3. Time-building Phase of a pilot’s career ($0 – $50K): No one will hire you with only 250hrs of flight time, which is what you end up with after getting all your certificates that allow you to work as a pilot. To get those coveted pilot jobs (airline pilot, corporate pilot, cargo pilot), you will need THOUSANDS of hours of flight time. While you don’t have to pay for these hours if you work at entry-level pilot jobs, you will be making very close to minimum wage while you build up your flight time. These 2-10 years can cost you hundreds of thousands of dollars since you will probably be taking out debt (credit cards, loans, etc.) just to make ends meet. Additionally, unless you paid for your flight training out of pocket, you will be making payments on your student loans with thousands of dollars in interest.
So, really, the only way it makes sense to pursue a pilot career is if you don’t give up until you are making enough money to have your flight training be worth the cost. This requires a lot of determination, passion, discipline, and a little bit of luck!
For more information on how to become a pilot, check back often for weekly posts and don’t forget to read some of my articles to the right.
Tell me what you think by leaving a comment below!
I want to know what type of pilot YOU want to be? What are YOUR plans for financing your flight training?
Did you know that more than 80% of people who start taking flight lessons never receive their pilot certificate?
It’s not particularly difficult to learn to fly, so why such a high drop out rate?
The reason is because most people who want to learn to fly go into it blindfolded. They don’t know all the requirements, don’t know what to expect, and fail to ask the right questions because they don’t know what questions to ask. A private pilot course is NOT like a typical class where you show up, study some material, and then get your certificate. Most classes have very structured programs to train you in whatever you want training in. Most flight schools, however, are not structured that way. It is up to your flight instructor to decide what to teach you, when to teach you, and how to teach you. Instructors with little experience in teaching, often as young as 18-20 years old, are technically qualified to teach you to fly, but, while they are excellent pilots, lack the experience of actually transferring their knowledge onto you.
The PilotTrick of the day is:
One of the first things someone should take a look at when they want to become a pilot is the Practical Test Standards. This is a document, published by the Federal Aviation Administration (FAA), delineating everything you will be tested on during your practical test for a pilot’s certificate. Most student pilots, however, don’t even know this exists until about a week before their test. The PTS’s can be found online on the FAA website.
If you want to pursue your dream of flying, stay tuned for weekly posts and future articles on how to become a pilot. Whether you want to feel like an eagle in the sky, crave to operate the world’s most cutting-edge technology, or just want to get somewhere fast, becoming a pilot is not as difficult as it may seem.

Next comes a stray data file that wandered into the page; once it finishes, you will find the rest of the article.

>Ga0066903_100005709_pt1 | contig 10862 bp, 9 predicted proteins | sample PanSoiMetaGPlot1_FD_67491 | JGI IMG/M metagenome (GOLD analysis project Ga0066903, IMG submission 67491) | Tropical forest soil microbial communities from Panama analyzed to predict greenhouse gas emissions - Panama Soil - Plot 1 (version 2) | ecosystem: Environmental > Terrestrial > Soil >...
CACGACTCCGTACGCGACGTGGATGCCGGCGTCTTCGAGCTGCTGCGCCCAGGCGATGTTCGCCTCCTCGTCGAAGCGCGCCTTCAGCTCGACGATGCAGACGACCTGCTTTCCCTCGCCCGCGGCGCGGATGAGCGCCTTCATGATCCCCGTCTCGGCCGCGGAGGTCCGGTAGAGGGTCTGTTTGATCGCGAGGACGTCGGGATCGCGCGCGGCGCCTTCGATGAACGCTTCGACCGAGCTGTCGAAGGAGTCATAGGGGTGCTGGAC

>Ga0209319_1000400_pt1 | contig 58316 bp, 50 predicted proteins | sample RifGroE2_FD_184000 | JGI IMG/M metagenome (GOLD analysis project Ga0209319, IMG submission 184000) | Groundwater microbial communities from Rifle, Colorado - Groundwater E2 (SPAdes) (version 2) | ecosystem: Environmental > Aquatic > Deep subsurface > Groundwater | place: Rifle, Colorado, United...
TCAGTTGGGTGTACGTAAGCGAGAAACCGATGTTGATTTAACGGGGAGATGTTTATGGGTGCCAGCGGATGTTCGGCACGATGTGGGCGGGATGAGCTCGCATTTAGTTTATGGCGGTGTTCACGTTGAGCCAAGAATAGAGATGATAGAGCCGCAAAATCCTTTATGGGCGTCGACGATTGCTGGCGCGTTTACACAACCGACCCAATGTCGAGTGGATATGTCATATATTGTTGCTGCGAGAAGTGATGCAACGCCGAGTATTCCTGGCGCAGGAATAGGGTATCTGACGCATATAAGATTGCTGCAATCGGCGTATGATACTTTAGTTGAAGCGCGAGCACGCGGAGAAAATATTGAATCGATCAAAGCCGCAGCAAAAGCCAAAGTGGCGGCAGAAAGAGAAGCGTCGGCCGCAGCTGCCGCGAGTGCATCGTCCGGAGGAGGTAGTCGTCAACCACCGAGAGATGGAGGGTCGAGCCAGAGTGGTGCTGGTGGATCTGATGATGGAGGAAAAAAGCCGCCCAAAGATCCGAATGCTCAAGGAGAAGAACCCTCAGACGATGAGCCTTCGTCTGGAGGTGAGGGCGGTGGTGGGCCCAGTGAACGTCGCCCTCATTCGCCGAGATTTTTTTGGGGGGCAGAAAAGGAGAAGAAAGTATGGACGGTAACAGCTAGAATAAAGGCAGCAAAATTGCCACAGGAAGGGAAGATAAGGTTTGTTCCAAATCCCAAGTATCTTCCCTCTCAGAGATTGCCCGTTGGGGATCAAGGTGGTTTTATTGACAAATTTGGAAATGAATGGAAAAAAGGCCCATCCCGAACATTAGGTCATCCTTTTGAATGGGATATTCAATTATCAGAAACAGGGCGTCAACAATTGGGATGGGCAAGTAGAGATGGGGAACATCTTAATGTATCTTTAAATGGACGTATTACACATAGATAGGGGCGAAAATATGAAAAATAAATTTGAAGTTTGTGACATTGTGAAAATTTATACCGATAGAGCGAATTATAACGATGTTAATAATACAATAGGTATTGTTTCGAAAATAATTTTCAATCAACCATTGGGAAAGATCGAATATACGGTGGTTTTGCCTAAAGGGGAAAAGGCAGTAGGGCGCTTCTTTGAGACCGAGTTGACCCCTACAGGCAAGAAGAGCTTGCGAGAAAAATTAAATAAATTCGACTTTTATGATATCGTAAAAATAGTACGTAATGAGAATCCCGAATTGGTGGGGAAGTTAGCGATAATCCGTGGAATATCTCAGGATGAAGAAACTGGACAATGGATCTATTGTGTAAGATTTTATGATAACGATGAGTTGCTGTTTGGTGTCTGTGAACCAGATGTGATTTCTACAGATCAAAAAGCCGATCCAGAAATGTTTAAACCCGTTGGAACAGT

If you’re a student pilot right now, tell me what is the most difficult thing about learning to fly for you? I would love to hear from you and perhaps you can share some of YOUR PilotTricks!
People want to learn to fly for one of three reasons (or a combination):
Some people love aircraft so much, they want to figure out a way to get paid to fly. So, they work hard and pursue life as a professional pilot. Whether it’s working for an airline, being a crop-duster pilot, flying fighter jets, or taking people on scenic flights, some of us just want to get paid to do what we love to do.
Other people are just in love with the beauty of flight and the freedom they experience up above the clouds. Maybe they never got the opportunities to pursue a career in flying, but it’s always been one of their dreams. Others are in love with the technology that makes flight possible, but consider it a hobby and don’t want to turn a hobby into a “job”. These are recreational flyers.
There is also a third group of pilots that exhibit a little of both of the above traits. They are business owners, entrepreneurs, or successful professionals with little patience of ground highway traffic. They know they’re smart enough to operate and airplane and would rather fly to a meeting or conference in a fraction of the time than it would take to drive there. These smarty pants also know that an expensive hobby, such as flying, can easily be used as a business expense if they use it for business-related purposes.
In any case, all pilots share a common trait – when we get back on the ground from a flight, it doesn’t take long for us to start thinking of the next time we’ll get to go up again.
Your PilotTrick of the day is:
If you’re thinking of becoming a pilot, it’s imperative that you know which of these three categories you fall into. Knowing this little tidbit could save you thousands of dollars because which flight school and/or flight instructor you choose depends on which of these type of pilots you want to be.
Now, I want to hear from you awesome flyers and flyer-wana-be’s out there! Please leave a comment below and tell me what type of pilot do YOU want to be?